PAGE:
The last two verses of this epigram are the most interesting. Martial writes that his rival denies the fact that he has intercourse with his slave, and that he swears it “by the Thunderer’s temples” (v. 7). Martial concludes by asking him to swear by Anchialus. This name has been variously interpreted by scholars. First, it has been interpreted as a reference to Anchialus or Anchiale, a town founded by Sadarnapalus in Cilicia in which the king was buried and which would thus symbolize the end of some oriental sensuality (see the new Loeb translation by David R. Shackleton Bailey, p. 77, n. 117). Second, some scholars have argued that the name Anchialus could refer to some oriental deity. Alternatively, Jean Gagé has suggested that Anchialus could be the name of the procurator in charge of the supervision of the recollection of the Jewish tax, that is of the annual tax of two drachma per person which was previously offered by the Jews to the Jerusalem Temple, and which, after the defeat of 70 CE, continued to be claimed by Rome, and was assigned to a fund, the fiscus Iudaicus (Gagé, “Vespasien,” p. 299-300, n. 4). The fourth hypothesis, which in our view seems more probable, is that Anchialus may be the name of Martial’s slave.

The other interesting element of this sentence is the expression per templa Tonantis, “by the Thunderer’s temples”. The plural of the word templum has not been taken into account by most of the translators of this epigram, but it has to be questioned. Martial might refer to the main shrines of Jupiter existing in Rome at that time, as for instance the Temple of Jupiter Tonans (dedicated in 22 BCE by Augustus, see LTUR III, p. 159-160) and the Temple of Jupiter Capitolinus which was rebuilt after the damages caused by a fire in 69 CE and in 80 CE (LTUR III, p. 148-153). In addition, we know thanks to Tacitus that Domitian erected a modicum sacellum for Jupiter Conservator, at the spot of the lodge of the warden who saved him in 69 CE, and that, when he was emperor, he would have built an ingens templum to Jupiter Custos (Tacitus, Histories III.74.1 ; Alexander Heinemann has recently reconsidered this account of Tacitus and has convincingly proposed that Tacitus may have inverted the name of the two Jupiter; see Heinemann, “Jupiter, die Flavier,” p. 203-208).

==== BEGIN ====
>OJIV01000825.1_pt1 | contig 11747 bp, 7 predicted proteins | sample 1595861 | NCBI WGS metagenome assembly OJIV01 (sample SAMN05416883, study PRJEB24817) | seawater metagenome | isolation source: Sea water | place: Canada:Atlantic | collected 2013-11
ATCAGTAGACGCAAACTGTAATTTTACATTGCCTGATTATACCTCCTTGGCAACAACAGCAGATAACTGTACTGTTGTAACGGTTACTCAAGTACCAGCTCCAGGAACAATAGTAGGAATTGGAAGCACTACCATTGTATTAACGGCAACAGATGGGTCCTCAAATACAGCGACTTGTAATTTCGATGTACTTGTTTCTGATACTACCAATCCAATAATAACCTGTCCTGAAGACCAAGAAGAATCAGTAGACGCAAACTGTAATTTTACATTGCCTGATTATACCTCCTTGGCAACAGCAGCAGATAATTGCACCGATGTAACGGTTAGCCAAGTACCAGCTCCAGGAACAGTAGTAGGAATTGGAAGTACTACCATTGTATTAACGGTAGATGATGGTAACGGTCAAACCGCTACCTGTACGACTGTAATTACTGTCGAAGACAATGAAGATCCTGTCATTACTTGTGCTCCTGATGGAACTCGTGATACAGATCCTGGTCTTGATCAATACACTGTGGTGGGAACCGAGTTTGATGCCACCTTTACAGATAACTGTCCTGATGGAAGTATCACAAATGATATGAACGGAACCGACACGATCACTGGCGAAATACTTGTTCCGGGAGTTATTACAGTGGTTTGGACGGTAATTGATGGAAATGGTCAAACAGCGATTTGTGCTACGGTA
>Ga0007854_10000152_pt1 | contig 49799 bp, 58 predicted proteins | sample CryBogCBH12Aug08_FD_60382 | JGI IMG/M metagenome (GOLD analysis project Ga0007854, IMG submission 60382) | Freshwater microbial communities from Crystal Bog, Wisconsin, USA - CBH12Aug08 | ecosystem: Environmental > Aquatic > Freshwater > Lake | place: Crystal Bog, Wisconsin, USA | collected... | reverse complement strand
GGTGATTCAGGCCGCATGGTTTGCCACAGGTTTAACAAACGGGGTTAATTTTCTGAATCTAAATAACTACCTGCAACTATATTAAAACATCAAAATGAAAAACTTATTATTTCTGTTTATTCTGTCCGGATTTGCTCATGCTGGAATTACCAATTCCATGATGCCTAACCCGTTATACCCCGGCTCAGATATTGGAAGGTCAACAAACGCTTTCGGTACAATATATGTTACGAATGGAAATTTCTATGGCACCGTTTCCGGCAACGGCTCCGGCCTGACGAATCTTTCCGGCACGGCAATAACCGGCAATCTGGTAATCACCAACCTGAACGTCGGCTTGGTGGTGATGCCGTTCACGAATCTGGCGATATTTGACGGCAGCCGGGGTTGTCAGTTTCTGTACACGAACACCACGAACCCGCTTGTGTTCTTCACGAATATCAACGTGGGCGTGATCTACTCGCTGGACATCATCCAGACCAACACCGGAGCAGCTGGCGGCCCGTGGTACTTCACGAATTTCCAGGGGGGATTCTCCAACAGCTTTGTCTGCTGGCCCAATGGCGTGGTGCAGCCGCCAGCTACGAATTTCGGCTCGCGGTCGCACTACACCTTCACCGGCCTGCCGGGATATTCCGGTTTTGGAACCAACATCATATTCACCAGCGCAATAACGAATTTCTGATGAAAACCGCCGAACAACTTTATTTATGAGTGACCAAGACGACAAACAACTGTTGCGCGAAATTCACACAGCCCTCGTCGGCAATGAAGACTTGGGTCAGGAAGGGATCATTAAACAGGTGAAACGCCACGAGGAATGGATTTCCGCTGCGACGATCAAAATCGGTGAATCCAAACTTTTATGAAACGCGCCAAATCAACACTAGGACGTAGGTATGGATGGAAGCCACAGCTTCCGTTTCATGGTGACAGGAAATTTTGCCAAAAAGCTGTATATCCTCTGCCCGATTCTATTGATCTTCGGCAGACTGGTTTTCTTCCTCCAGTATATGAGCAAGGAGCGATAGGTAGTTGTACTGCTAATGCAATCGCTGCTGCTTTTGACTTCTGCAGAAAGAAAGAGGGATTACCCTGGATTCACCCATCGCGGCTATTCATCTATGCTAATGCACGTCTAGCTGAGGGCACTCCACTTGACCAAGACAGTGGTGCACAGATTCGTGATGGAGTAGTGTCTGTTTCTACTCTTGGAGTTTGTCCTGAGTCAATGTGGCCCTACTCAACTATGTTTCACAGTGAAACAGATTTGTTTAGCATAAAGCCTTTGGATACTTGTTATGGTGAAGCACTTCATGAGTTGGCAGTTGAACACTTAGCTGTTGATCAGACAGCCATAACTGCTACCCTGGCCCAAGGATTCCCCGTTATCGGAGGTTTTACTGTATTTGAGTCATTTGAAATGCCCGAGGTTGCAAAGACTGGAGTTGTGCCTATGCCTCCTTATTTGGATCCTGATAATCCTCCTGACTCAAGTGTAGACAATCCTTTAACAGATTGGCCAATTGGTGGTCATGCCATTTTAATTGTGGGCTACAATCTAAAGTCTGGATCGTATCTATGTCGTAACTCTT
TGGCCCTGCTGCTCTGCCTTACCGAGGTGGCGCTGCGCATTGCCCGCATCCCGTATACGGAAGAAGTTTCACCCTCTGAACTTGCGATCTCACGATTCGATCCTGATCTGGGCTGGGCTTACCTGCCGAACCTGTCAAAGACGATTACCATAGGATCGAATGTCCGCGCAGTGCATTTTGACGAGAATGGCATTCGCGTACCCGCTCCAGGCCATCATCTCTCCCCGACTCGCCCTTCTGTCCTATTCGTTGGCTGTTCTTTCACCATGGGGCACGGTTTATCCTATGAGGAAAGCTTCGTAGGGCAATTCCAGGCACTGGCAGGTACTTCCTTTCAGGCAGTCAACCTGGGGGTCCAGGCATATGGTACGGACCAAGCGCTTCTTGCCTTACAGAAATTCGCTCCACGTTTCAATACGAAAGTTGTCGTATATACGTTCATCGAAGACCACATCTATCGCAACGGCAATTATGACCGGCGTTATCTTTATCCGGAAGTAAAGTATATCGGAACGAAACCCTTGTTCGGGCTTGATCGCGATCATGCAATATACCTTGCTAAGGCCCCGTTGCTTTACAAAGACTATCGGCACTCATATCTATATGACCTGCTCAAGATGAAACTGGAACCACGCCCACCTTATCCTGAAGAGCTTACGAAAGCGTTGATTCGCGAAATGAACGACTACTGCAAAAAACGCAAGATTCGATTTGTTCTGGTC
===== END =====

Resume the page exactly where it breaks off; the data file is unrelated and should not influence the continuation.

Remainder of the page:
The fact that Martial refers to the shrines of Jupiter and associates them with this Jew born in Jerusalem, is probably not something chosen at random. On the contrary, we suggest that Martial may have chosen to stage his Jewish rival poet swearing per templa Tonantis in order to mortify his rival and to create an ironical effect. Actually, from a Jewish point of view, the temples of Jupiter were associated with very cruel memories. First, the temple of Jupiter Optimus Maximus Capitolinus was deeply connected to Rome’s victory in Judea in 70 CE. Actually, after the destruction of this temple in 69 CE, ancient authors mention that its reconstruction in 70-71 CE was funded by the money gathered by the fiscus Iudaicus (Josephus, Jewish war VII.218; Cassius Dio, Roman History LXV.7.2). Second, even if we cannot assert that the other restoration of the temple achieved under Domitian was funded by the money collected by the fiscus Judaicus, the Vespasianic restoration of the Temple of Jupiter Capitolinus with the tax imposed upon the Jews may have remained a painful memory and a humiliating symbol for some Jews of Rome (see Cistophorus of Domitian representingthe temple of Capitoline Jupiter, 82 CE). Finally, the most recent temples of Jupiter which had been built in Rome at Martial’s time, had been erected or rebuilt by Domitian, an emperor who had had a particularly harsh policy towards the Jews (see Suetonius, Life of Domitian XII).